The financial impact of the pandemic hit many of the families that were least able to afford it, even as white-collar workers were largely spared, said Michael Karpman, an Urban Institute researcher and one of the studies’ authors.

“A lot of people who were already in a precarious position before the pandemic are now in worse shape, whereas people who were better off have generally been faring better financially,” he said.

Federal relief programs, such as expanded unemployment benefits, helped offset the damage for many families in the first months of the pandemic. But those programs have mostly ended, and talks to revive them have stalled in Washington. With virus cases surging in much of the country, Mr. Karpman warned, the economic toll could increase.

“There could be a lot more hardship coming up this winter if there’s not more relief from Congress, with the impact falling disproportionately on Black and Hispanic workers and their families,” he said.


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Ant Challenged Beijing and Prospered. Now It Toes the Line.



As Jack Ma of Alibaba helped turn China into the world’s biggest e-commerce market over the past two decades, he was also vowing to pull off a more audacious transformation.

“If the banks don’t change, we’ll change the banks,” he said in 2008, decrying how hard it was for small businesses in China to borrow from government-run lenders.

“The financial industry needs disrupters,” he told People’s Daily, the official Communist Party newspaper, a few years later. His goal, he said, was to make banks and other state-owned enterprises “feel unwell.”

The scope of Mr. Ma’s success is becoming clearer. The vehicle for his financial-technology ambitions, an Alibaba spinoff called Ant Group, is preparing for the largest initial public offering on record. Ant is set to raise $34 billion by selling its shares to the public in Hong Kong and Shanghai, according to stock exchange documents released on Monday. After the listing, Ant would be worth around $310 billion, much more than many global banks.

The company is going public not as a scrappy upstart, but as a leviathan deeply dependent on the good will of the government Mr. Ma once relished prodding.

More than 730 million people use Ant’s Alipay app every month to pay for lunch, invest their savings and shop on credit. Yet Alipay’s size and importance have made it an inevitable target for China’s regulators, which have already brought its business to heel in certain areas.

These days, Ant talks mostly about creating partnerships with big banks, not disrupting or supplanting them. Several government-owned funds and institutions are Ant shareholders and stand to profit handsomely from the public offering.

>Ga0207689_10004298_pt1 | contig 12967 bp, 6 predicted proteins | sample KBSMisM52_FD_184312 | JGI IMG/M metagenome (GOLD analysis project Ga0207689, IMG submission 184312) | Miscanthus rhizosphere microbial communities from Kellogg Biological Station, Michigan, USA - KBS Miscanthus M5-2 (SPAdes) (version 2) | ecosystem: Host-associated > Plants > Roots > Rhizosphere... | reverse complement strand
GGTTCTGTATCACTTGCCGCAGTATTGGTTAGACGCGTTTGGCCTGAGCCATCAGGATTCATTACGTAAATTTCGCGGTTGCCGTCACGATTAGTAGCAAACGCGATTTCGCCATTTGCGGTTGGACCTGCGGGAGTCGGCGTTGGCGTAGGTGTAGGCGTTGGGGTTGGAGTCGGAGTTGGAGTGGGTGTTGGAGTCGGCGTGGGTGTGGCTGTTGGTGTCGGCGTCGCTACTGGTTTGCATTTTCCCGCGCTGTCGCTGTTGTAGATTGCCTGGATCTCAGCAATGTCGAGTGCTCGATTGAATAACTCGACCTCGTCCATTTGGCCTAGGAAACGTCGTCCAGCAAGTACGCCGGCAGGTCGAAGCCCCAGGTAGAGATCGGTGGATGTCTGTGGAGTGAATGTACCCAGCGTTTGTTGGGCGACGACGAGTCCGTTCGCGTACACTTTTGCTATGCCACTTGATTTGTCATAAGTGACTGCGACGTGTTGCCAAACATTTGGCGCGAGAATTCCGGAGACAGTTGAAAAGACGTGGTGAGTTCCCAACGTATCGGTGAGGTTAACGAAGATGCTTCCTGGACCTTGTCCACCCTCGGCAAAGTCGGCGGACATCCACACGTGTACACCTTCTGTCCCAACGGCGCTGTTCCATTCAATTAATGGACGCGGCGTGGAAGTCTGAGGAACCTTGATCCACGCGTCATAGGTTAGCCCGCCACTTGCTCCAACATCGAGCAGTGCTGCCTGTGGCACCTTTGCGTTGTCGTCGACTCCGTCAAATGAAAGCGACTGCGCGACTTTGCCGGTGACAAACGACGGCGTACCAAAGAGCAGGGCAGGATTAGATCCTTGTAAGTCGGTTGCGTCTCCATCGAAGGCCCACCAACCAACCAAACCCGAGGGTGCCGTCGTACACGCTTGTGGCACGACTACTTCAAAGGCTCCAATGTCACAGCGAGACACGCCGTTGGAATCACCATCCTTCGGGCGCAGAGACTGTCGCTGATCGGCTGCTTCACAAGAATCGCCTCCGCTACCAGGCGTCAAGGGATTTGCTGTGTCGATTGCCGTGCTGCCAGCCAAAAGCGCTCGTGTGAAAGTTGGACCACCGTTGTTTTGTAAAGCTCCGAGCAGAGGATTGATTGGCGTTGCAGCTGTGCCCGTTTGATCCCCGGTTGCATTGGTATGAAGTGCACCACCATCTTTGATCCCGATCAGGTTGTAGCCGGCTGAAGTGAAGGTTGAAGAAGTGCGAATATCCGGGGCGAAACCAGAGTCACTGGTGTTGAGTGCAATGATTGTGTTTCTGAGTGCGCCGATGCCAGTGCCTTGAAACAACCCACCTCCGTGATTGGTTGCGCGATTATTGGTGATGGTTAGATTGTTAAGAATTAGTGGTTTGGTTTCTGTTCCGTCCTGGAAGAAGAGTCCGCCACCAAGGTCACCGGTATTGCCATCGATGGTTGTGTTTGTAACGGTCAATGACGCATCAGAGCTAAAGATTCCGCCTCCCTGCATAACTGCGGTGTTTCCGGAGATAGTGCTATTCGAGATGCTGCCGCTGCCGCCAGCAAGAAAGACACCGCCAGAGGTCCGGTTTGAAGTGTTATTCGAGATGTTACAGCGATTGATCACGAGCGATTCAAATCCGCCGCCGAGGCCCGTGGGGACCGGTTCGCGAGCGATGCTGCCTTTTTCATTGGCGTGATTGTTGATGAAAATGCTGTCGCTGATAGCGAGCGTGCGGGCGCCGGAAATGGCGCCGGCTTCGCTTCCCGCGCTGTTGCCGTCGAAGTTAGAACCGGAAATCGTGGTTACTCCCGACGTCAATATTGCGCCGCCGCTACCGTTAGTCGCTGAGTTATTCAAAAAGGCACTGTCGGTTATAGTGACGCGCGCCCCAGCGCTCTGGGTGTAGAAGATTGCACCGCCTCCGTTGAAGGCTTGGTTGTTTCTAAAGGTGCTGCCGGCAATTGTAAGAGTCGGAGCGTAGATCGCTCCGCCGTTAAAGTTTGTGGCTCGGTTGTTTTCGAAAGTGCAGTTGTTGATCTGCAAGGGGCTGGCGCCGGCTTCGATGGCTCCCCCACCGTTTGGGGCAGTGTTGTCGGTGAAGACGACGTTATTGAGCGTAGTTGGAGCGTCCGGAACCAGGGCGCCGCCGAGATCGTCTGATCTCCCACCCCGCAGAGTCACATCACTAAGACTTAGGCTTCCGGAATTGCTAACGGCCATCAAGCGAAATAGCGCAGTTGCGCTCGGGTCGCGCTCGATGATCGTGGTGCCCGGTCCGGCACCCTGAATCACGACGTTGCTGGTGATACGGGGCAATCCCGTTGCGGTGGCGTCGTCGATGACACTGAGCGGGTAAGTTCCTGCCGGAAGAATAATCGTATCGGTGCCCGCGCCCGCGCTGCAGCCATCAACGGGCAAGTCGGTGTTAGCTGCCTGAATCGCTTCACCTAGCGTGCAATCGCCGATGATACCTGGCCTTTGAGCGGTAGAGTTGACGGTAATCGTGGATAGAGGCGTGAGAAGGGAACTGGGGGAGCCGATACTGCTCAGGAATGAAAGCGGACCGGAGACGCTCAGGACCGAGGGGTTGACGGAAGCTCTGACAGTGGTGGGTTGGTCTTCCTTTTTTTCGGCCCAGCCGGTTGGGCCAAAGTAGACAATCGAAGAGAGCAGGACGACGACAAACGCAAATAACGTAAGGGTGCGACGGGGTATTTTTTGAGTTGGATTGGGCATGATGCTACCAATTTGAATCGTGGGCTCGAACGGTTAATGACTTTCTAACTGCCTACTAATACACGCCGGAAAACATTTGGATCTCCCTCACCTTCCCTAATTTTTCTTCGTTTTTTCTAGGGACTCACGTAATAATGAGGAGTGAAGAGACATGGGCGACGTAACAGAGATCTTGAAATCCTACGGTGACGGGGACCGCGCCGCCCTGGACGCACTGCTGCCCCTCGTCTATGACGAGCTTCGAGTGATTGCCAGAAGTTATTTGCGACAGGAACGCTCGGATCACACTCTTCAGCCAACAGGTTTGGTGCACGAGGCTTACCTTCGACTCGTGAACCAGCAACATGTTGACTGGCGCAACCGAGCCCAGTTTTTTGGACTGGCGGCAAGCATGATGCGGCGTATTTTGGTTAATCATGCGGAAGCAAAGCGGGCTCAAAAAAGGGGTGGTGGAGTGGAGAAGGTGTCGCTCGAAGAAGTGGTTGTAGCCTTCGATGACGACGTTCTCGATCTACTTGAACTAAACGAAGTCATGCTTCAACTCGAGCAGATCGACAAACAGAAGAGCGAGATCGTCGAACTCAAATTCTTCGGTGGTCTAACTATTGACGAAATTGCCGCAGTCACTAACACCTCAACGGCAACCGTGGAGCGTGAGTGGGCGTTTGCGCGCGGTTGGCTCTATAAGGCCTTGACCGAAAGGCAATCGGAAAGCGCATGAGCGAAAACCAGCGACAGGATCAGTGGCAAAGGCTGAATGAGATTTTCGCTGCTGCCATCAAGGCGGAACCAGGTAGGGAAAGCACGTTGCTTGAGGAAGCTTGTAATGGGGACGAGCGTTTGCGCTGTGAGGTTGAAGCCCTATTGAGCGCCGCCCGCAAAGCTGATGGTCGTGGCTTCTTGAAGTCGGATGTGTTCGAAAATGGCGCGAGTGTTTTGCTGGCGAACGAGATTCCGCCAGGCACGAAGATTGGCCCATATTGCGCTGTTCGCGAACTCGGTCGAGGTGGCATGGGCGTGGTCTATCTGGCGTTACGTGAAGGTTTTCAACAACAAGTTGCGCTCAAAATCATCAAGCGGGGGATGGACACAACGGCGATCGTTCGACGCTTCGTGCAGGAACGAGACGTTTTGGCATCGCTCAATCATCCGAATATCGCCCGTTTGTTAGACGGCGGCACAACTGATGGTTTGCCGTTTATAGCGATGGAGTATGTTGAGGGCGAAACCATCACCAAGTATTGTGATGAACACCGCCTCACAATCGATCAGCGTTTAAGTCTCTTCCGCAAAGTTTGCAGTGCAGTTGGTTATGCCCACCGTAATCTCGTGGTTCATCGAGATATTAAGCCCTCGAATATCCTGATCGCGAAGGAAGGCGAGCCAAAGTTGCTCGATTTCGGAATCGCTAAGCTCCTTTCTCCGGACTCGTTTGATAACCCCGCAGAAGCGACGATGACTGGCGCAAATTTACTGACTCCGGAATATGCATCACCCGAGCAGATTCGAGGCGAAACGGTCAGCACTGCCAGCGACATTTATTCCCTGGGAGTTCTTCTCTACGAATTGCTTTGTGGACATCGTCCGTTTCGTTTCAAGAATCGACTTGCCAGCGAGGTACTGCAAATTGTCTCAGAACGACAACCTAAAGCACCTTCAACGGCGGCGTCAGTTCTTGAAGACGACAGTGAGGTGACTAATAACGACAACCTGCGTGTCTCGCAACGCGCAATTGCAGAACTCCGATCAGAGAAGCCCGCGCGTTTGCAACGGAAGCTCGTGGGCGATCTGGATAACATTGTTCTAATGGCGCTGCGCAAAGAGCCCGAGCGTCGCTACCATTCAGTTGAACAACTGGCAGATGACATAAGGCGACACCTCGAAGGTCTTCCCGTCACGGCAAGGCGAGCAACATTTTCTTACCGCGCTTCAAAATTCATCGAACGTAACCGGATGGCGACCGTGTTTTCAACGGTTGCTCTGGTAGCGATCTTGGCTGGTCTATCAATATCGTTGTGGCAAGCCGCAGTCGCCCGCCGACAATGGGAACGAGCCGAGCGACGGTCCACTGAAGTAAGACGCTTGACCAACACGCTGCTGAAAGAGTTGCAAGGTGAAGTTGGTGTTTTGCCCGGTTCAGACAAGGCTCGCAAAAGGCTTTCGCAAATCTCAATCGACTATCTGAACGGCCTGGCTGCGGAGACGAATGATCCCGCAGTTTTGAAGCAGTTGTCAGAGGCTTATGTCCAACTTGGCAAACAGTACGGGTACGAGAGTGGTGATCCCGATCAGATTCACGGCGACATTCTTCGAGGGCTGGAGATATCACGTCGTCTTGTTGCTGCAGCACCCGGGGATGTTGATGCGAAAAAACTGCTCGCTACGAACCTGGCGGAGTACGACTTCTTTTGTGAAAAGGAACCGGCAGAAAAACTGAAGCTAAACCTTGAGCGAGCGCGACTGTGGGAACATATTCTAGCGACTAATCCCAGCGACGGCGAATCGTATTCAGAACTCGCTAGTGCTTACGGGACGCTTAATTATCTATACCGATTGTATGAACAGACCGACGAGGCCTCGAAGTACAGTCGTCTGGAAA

The question now is how much higher Ant can fly without provoking the Chinese authorities into clipping its wings further.

Excitable investors see Ant as a buzzy internet innovator. The risk is that it becomes more like a heavily regulated “financial digital utility,” said Fraser Howie, the co-author of “Red Capitalism: The Fragile Financial Foundation of China’s Extraordinary Rise.”

“Utility stocks, as far as I remember, were not the ones to be seen as the most exciting,” Mr. Howie said.

Ant declined to comment, citing the quiet period demanded by regulators before its share sale.

The company has played give-and-take with Beijing for years. As smartphone payments became ubiquitous in China, Ant found itself managing huge piles of money in Alipay users’ virtual wallets. The central bank made it park those funds in special accounts where they would earn minimal interest.

After people piled into an easy-to-use investment fund inside Alipay, the government forced the fund to shed risk and lower returns. Regulators curbed a plan to use Alipay data as the basis for a credit-scoring system akin to Americans’ FICO scores.

China’s Supreme Court this summer capped interest rates for consumer loans, though it was unclear how the ceiling would apply to Ant. The central bank is preparing a new virtual currency that could compete against Alipay and another digital wallet, the messaging app WeChat, as an everyday payment tool.

Ant has learned ways of keeping the authorities on its side. Mr. Ma once boasted at the World Economic Forum in Davos, Switzerland, about never taking money from the Chinese government. Today, funds associated with China’s social security system, its sovereign wealth fund, a state-owned life insurance company and the national postal carrier hold stakes in Ant. The I.P.O. is likely to increase the value of their holdings considerably.

“That’s how the state gets its payoff,” Mr. Howie said. With Ant, he said, “the line between state-owned enterprise and private enterprise is highly, highly blurred.”

China, in less than two generations, went from having a state-planned financial system to being at the global vanguard of internet finance, with trillions of dollars in transactions being made on mobile devices each year. Alipay had a lot to do with it.